However, yesterday’s statements suggest that this could be moved forward. 

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From today you might get a call from the NHS telling you to isolate for 14 days

Track and trace starts today.

Proper Manchester

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Richard Townshend / Wikimedia

From today, Thursday May 28th, you could get a call from the NHS telling you to self-isolate for 14 days, even if you have no symptoms.

This is because the government’s new track and trace rules are now in effect, in a bid to control the spread of coronavirus.

The Health Secretary, Matt Hancock, said self isolation was our ‘civic duty’ at yesterday’s briefing, adding that it could be made mandatory if people don’t obey it, the Liverpool Echo reports. 

Mr Hancock said: “If you are contacted by NHS track and trace instructing you to isolate you must it is your civic duty so you avoid unknowingly spreading the virus and you break the chain of transmission.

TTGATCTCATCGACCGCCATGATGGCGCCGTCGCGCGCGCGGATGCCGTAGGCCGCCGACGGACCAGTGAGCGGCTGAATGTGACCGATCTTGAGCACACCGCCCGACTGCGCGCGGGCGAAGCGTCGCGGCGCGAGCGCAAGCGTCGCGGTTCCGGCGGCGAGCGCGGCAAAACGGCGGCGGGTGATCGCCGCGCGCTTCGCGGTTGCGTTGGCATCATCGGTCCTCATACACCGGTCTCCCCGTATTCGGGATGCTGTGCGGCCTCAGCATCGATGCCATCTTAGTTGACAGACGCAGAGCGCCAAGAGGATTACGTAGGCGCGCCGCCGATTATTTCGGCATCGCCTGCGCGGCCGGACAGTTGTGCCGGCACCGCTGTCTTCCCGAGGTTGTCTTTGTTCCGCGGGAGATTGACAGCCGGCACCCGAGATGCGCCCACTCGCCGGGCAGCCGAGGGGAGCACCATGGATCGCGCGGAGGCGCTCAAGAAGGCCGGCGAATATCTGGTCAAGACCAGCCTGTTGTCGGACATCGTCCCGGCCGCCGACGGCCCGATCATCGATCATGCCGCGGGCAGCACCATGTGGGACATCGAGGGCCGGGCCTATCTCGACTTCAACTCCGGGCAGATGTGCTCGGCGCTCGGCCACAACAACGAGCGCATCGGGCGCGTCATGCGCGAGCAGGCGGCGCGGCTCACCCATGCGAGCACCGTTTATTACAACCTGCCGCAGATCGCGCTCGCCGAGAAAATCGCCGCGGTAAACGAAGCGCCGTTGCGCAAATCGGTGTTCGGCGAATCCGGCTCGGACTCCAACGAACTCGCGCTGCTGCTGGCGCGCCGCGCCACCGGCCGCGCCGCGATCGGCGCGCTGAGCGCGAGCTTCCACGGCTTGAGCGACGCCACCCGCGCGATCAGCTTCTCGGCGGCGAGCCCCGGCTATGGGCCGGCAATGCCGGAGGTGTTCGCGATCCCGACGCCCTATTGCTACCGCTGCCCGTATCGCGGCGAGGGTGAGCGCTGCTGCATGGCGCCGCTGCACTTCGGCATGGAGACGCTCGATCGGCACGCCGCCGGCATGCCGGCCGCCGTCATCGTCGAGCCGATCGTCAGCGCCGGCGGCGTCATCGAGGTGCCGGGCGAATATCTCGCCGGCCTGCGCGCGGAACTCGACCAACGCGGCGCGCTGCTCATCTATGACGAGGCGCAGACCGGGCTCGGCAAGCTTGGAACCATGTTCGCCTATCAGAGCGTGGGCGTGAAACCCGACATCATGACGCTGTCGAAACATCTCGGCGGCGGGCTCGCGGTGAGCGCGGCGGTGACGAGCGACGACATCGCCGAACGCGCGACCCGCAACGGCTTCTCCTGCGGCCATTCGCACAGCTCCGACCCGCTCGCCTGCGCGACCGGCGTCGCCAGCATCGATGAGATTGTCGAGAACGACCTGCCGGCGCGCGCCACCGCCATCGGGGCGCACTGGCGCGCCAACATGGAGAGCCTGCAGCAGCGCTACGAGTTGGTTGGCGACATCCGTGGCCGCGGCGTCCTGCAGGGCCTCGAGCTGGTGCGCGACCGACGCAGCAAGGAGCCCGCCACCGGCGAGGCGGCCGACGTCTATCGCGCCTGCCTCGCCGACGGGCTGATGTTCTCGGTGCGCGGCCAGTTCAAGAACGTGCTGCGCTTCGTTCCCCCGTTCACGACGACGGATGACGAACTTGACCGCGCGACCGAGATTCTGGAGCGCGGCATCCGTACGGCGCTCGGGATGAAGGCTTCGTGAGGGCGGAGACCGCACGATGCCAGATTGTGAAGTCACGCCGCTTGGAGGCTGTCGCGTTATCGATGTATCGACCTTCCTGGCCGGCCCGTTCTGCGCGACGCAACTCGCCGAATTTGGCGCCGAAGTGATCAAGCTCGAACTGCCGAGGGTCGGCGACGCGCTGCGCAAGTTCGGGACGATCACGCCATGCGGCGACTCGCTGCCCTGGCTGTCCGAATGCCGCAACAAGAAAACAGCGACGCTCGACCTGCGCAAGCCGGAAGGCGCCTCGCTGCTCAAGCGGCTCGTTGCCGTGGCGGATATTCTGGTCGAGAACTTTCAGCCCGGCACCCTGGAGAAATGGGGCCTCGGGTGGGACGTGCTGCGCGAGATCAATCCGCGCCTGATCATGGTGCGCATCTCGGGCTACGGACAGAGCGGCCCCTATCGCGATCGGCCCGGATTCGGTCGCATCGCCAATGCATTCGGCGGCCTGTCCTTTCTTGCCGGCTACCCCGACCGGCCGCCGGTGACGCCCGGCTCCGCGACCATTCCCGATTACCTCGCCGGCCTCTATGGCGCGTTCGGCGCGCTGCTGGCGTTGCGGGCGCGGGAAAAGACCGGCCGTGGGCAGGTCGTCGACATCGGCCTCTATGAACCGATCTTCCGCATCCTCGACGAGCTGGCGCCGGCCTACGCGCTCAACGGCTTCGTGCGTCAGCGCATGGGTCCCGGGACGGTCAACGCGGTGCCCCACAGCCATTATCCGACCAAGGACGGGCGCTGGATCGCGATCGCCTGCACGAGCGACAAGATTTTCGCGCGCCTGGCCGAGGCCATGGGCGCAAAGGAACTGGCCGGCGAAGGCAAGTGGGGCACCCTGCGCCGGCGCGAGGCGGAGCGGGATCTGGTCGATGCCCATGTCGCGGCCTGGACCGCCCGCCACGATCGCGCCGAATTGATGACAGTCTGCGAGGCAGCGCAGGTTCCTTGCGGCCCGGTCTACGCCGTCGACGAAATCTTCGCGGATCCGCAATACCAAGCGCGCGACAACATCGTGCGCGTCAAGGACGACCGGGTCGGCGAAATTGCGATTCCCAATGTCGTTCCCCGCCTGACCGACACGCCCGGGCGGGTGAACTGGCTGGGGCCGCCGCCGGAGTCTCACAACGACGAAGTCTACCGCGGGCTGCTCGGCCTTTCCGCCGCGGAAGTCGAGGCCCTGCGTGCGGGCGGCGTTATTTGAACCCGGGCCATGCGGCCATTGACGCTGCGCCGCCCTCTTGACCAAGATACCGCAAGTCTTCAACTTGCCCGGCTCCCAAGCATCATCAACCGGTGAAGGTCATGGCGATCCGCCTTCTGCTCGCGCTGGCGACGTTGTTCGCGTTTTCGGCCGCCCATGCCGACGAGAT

“This is voluntary at first because we trust people to do the right thing but we can make it mandatory if necessary.”

He continued: “From 9am tomorrow in addition if you are contacted by an NHS track and trace adviser advising you you must isolate you must do that if you have symptoms or not.”

If you have symptoms, you must self-isolate then ask for a Covid-19 test, before working with a track and trace adviser to list the people you’ve been in contact with recently, who will then get a phone call and be asked to isolate regardless of symptoms.

According to Baroness Harding, who led the track and trace project, people must isolate themselves for 14 days, although members of their family won’t have to if no one has symptoms. 

Mr Hancock added: “If you have symptoms you must isolate immediately and get yourself a test. Yesterday 2,013 people tested positive and the next step is through contact tracing, like detectives, the NHS clinician and the person who tested positive work together to trace the possible movements of the virus.”